For China’s economic elite, staying out of politics is no longer an option


Internet infrastructure operators like Didi now have to prove their political and legal legitimacy to the government, wrote Ma Changbo, an online media start-up founder, on his social media account at WeChat.

“This is the second half of the US-China decoupling,” he wrote. “The model of playing on both sides of the fence is coming to an end on the capital market.”

Didi, Ms. Liu, and Mr. Liu did not immediately respond to requests for comment.

China’s Internet companies have benefited from the best of both worlds since the 1990s. Many received foreign venture capital – Alibaba, the e-commerce giant, was funded by Yahoo and SoftBank, while Tencent, another internet titan, was backed by South Africa’s Naspers. They also copied their business models from Silicon Valley companies.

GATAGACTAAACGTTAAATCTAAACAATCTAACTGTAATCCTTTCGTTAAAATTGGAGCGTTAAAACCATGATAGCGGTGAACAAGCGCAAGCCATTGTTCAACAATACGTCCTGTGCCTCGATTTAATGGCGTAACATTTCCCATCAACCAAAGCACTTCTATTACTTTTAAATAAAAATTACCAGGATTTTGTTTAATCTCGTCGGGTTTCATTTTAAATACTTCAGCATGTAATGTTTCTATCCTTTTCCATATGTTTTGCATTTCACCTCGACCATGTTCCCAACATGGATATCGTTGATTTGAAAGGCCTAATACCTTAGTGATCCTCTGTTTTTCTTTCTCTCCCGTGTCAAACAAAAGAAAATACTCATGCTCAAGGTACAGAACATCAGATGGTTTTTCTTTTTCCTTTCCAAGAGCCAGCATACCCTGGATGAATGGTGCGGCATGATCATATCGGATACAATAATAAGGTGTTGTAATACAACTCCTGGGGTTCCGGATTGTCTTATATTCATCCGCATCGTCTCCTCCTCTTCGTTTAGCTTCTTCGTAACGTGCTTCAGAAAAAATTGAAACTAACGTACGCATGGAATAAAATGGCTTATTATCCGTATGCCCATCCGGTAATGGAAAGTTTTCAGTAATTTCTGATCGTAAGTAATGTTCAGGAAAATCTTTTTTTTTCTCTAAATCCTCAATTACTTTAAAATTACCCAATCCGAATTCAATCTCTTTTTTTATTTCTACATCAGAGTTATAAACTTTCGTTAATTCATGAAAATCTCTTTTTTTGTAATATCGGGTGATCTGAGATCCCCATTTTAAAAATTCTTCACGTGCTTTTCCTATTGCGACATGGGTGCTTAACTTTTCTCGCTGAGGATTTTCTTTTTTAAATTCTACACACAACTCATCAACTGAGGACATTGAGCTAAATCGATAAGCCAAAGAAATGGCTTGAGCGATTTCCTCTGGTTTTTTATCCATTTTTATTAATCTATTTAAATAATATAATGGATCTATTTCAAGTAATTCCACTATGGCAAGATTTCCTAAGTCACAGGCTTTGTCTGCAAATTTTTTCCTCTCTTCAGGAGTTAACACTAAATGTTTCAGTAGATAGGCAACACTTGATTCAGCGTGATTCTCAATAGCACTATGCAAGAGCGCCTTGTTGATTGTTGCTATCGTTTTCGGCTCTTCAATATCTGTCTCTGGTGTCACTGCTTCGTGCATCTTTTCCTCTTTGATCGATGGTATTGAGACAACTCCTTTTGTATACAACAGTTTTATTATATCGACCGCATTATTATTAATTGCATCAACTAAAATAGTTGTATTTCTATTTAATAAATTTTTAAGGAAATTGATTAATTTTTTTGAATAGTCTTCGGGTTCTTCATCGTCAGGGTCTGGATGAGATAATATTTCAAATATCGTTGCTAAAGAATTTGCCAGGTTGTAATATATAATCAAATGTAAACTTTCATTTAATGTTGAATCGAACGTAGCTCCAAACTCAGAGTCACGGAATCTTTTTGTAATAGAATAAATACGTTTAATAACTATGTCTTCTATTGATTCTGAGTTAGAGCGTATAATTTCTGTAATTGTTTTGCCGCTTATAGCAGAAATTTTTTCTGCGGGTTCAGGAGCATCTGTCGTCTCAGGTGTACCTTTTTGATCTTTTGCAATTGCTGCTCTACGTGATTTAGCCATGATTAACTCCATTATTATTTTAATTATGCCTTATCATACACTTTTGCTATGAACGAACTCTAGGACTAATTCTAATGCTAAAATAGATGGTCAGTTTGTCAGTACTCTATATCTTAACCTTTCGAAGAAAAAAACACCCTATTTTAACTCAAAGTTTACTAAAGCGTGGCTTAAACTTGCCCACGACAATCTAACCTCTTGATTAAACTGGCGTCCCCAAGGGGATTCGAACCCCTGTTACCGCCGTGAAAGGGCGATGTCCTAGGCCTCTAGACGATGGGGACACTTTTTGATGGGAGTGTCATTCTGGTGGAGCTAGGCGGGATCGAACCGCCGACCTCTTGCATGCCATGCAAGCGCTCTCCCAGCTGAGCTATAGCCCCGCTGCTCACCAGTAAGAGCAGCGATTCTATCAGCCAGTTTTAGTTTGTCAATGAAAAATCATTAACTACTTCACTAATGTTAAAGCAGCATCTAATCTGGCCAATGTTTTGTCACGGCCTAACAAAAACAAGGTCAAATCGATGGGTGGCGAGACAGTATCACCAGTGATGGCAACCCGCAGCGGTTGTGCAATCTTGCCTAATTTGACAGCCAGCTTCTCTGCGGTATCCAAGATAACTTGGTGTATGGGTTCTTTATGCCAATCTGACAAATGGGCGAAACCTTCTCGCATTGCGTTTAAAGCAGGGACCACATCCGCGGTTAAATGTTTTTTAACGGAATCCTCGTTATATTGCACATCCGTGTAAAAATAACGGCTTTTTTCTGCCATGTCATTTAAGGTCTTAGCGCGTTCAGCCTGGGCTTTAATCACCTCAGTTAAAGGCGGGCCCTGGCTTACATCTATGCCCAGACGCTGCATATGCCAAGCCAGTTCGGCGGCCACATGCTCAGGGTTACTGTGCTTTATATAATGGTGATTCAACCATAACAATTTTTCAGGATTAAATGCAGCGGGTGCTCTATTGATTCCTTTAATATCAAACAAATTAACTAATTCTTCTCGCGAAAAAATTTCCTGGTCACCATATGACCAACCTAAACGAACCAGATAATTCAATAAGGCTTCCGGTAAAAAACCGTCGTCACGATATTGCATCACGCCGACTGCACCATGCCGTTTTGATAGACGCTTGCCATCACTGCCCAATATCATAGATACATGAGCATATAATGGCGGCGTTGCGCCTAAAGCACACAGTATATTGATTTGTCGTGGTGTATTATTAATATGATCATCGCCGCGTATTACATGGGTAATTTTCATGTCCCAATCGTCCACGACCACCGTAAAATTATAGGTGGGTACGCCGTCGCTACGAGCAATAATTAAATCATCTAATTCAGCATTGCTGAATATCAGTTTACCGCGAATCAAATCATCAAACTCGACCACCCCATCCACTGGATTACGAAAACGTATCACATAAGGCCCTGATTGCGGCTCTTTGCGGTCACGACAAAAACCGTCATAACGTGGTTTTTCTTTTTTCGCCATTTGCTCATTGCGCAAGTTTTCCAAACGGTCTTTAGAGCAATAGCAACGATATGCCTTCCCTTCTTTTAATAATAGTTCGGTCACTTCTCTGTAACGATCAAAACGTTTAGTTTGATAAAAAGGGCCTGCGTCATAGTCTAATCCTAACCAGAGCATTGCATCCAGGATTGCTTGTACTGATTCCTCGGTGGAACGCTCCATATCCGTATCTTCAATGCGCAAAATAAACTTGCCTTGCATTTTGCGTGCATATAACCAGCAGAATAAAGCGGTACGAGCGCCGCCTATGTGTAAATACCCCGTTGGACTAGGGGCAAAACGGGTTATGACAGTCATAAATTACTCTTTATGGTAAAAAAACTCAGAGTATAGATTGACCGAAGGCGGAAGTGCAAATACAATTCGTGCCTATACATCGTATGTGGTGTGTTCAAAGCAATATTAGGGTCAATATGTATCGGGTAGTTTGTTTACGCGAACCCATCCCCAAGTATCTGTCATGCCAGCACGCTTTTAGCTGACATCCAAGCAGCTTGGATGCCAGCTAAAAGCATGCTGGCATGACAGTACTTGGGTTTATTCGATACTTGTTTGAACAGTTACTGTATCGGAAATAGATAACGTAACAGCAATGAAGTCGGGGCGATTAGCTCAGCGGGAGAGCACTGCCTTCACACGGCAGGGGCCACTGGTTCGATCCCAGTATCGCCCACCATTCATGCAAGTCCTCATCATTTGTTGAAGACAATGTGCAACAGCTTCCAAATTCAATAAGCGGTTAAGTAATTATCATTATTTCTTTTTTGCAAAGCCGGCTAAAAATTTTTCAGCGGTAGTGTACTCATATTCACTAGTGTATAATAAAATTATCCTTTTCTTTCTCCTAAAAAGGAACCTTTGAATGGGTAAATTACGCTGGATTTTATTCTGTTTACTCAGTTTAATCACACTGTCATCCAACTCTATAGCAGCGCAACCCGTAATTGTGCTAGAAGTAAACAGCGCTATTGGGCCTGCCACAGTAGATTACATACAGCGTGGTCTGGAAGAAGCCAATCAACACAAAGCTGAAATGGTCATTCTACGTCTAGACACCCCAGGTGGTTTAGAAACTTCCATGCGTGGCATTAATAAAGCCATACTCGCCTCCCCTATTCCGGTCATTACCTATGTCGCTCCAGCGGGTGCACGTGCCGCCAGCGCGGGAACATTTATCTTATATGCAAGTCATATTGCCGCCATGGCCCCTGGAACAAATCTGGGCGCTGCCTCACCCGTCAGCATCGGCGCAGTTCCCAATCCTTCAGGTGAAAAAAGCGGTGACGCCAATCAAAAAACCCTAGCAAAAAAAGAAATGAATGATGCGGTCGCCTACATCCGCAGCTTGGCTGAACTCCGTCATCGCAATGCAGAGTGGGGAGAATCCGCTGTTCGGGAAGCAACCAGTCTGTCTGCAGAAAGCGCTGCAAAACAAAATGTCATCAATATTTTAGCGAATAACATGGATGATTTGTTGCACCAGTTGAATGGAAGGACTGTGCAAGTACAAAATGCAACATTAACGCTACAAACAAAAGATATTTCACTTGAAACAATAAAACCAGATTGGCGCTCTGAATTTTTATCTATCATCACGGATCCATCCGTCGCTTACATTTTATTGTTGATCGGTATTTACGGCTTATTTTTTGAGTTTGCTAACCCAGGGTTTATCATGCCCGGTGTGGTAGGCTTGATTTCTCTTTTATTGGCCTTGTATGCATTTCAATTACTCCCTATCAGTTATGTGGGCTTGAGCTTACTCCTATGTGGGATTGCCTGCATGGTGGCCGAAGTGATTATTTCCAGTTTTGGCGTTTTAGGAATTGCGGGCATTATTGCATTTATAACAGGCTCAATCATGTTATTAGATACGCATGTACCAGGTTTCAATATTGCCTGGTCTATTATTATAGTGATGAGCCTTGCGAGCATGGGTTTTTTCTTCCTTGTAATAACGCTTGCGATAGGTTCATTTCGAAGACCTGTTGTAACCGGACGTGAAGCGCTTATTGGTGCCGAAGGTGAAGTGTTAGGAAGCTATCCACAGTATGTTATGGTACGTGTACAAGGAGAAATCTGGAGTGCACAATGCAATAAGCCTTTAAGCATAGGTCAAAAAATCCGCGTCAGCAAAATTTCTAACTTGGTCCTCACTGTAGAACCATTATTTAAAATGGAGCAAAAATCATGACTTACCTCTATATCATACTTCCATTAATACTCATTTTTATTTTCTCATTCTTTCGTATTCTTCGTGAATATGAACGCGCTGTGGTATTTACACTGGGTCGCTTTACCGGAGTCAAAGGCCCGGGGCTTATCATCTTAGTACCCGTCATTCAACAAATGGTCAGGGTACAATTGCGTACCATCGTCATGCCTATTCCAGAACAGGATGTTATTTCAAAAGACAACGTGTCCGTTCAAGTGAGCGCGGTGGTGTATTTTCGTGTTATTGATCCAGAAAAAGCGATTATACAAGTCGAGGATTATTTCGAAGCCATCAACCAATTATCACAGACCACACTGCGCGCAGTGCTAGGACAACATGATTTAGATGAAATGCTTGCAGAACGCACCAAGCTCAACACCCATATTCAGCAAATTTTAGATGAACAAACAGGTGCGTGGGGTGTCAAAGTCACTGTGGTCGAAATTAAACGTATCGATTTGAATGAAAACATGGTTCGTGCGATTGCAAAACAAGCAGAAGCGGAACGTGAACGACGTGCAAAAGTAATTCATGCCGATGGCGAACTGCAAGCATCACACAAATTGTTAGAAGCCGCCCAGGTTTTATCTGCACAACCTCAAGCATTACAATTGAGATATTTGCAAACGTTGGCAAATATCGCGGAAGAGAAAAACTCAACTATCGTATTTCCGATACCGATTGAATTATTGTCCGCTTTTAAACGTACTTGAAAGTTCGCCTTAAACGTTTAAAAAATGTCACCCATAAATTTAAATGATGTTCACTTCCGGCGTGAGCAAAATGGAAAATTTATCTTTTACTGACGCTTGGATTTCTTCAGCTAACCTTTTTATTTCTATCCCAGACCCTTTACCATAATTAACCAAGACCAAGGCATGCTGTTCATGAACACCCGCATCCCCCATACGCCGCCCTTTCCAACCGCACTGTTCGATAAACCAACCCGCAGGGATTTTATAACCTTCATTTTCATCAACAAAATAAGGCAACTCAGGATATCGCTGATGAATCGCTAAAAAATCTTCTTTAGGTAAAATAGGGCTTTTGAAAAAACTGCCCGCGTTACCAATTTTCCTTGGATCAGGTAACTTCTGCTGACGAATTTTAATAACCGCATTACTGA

Chinese companies gained further advantages when Beijing locked almost all major American Internet companies out of their home market and gave their domestic players plenty of room to grow. Many Chinese Internet companies later went public in New York, where investors have a greater appetite for innovative and risky startups than in Shanghai or Hong Kong. So far this year, more than 35 Chinese companies have gone public in the US.

Now Didi’s approach is changing the calculations of many in China’s technology industry. One entrepreneur who targeted a listing in New York for her enterprise software start-up said it would be harder to go public with a high rating in Hong Kong because of what her company does – software as a service – The idea is relatively new in China.

A venture capitalist in Beijing added that China’s privacy requirements make it unlikely that artificial intelligence and software as a service startups would consider going public in New York. Few people were willing to come on record for fear of reprisals from Beijing.

At the same time, the United States has become more hostile to Chinese tech companies and investors. As Washington stepped up its scrutiny of sensitive technology deals, it has become nearly impossible for Chinese venture firms to invest in Silicon Valley startups, several investors said.

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